Hoy ready to accept 'massive honour' of carrying flag

view gallery VIEW GALLERY

Scot would become first cyclist to carry flag if he wins the voting process today

Sir Chris Hoy would accept an invitation to become the first cyclist to carry the British flag at Friday's opening ceremony for the Olympic Games despite the track team not being scheduled to leave their training camp in Newport until the following day.

The flag-bearer will be named this afternoon after a complicated voting process is completed. The ceremony in the Olympic Stadium lasts for around four hours and a number of athletes prefer not to take part because of any physical effects it might have on the eve of competition – few swimmers will be among the parade of 204 competing nations, with their events beginning the following morning.

That is not an issue for the track cyclists as the action in the Velodrome does not get under way until the following Thursday. That means the team are to remain in Wales, staying at Celtic Manor and training at the Newport velodrome as they replicate their build-up to a memorable Games in Beijing. But Hoy would be permitted to go to London a day ahead of the rest of the team.

"You never expect these things at all and if it did come my way then it would be a massive honour," said Hoy. He added that it had not previously crossed his mind that he might be asked, but were he to be there was no question of refusing the invitation.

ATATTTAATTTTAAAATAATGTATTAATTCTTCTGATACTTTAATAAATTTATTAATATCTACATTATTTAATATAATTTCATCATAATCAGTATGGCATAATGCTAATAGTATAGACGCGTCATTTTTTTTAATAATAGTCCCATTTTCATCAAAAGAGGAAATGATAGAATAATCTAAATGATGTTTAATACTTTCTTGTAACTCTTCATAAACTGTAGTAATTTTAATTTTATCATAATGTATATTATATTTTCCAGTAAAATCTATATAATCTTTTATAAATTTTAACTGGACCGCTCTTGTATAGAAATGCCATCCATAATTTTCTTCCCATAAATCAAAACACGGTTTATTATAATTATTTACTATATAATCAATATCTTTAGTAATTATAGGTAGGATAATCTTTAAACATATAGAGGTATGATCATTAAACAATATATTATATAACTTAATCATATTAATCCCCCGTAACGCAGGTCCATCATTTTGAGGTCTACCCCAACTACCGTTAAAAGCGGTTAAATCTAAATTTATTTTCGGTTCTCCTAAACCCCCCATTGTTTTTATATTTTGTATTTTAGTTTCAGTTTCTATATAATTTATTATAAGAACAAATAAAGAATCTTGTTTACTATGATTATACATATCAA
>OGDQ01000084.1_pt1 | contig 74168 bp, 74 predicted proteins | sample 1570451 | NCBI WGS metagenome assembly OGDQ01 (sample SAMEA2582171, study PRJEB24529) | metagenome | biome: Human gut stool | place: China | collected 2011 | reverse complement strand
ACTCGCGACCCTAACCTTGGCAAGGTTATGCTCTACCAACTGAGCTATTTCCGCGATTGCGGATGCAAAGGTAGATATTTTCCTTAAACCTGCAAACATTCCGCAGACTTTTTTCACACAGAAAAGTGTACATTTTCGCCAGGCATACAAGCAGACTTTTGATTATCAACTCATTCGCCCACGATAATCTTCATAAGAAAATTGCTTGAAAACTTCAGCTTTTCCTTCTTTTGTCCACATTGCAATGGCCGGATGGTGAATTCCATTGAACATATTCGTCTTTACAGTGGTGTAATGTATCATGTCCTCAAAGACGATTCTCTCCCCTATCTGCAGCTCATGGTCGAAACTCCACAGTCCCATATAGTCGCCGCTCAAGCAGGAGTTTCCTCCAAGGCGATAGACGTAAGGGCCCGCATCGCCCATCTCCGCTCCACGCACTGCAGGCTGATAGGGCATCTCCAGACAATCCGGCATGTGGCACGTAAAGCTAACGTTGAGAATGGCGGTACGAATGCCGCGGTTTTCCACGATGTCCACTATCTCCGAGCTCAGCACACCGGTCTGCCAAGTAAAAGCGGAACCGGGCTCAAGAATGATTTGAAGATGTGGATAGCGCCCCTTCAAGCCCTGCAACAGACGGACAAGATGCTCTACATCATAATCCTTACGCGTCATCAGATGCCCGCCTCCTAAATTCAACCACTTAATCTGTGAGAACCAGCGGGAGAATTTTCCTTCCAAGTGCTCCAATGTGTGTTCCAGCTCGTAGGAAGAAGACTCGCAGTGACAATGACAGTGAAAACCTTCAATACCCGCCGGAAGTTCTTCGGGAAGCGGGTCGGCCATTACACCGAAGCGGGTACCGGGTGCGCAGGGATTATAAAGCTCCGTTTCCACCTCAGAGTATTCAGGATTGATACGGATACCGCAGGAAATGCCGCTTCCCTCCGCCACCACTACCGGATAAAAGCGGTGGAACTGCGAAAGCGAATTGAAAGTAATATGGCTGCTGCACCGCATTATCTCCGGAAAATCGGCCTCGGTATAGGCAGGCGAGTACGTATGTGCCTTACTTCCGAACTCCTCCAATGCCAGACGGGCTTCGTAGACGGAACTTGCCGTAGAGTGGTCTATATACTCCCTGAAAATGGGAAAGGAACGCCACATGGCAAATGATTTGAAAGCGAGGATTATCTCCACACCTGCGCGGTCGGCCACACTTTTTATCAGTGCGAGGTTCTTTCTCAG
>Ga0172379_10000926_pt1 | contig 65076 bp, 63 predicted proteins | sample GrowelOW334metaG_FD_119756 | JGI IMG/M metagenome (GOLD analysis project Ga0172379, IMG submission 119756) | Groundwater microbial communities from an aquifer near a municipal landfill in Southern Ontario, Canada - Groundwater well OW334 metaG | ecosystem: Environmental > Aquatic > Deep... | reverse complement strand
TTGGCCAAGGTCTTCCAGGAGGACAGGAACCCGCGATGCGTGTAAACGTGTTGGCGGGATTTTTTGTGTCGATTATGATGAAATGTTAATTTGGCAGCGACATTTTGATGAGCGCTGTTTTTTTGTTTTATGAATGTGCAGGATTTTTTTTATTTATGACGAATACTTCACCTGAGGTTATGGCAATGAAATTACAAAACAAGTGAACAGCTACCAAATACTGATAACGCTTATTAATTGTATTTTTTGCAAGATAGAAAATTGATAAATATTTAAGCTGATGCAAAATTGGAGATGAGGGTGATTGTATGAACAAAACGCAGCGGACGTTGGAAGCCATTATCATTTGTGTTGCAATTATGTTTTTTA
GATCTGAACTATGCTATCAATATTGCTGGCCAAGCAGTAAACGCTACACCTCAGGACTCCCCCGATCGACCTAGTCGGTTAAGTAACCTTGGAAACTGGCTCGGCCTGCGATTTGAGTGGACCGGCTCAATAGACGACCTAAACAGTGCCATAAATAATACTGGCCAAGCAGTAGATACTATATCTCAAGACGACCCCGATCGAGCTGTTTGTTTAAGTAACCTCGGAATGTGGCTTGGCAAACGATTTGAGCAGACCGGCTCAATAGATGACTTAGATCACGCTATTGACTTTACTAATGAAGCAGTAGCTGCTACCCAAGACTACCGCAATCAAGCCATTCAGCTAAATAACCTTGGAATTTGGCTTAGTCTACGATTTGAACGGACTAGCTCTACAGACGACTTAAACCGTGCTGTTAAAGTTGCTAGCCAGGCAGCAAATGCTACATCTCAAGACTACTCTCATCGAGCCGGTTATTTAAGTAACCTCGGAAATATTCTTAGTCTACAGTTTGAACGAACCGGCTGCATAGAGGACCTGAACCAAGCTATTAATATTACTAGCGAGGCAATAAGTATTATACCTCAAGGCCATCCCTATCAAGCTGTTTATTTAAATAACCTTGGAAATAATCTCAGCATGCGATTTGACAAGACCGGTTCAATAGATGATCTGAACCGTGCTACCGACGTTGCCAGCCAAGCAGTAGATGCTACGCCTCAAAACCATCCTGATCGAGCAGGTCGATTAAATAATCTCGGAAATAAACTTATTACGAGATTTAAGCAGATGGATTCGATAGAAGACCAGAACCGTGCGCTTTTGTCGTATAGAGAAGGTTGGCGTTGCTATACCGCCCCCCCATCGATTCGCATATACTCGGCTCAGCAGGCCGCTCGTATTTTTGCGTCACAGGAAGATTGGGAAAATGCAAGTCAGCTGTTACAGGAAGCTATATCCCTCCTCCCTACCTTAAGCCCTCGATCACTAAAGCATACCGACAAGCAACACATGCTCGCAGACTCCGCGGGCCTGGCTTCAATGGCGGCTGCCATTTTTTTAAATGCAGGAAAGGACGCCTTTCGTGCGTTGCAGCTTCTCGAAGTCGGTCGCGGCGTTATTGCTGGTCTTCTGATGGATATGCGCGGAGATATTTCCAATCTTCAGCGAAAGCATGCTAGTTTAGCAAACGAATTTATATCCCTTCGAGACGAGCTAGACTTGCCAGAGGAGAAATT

He said: "You couldn't overstate how much of an honour it would be to walk out at a home Olympics and to lead your team out. It will be an amazing experience for whoever gets it. It's not something you can turn down."

Hoy will be competing in his fourth Olympic Games. In Beijing he won three gold medals but it was revealed last week that he will only have the chance to defend two of them in London after Jason Kenny was chosen ahead of the 36-year-old Scot in the individual sprint.

Hoy will race, alongside Kenny and the 19-year-old Philip Hindes, in the team sprint and the keirin. Hoy also won gold at the 2004 Athens Games – one more in London would draw him level with Steve Redgrave as Britain's most decorated Olympian. With Hoy having won a silver as well in comparison to Redgrave's extra bronze it would lift Hoy above Redgrave on the honours list.

The British Olympic Association has devised a new means of agreeing the flag-bearer for Team GB. The 31 team leaders from across all sports each nominate three members of their squads from which the BOA draw up a nine-strong shortlist. One representative from each sport then picks their top three from that list.

Others thought to be in contention include Paula Radcliffe and Katherine Grainger. Four years ago the swimmer Mark Foster was chosen. The six-time world champion had come out of retirement a year earlier to make one more challenge for an elusive Olympic medal but failed to make it to the semi-finals.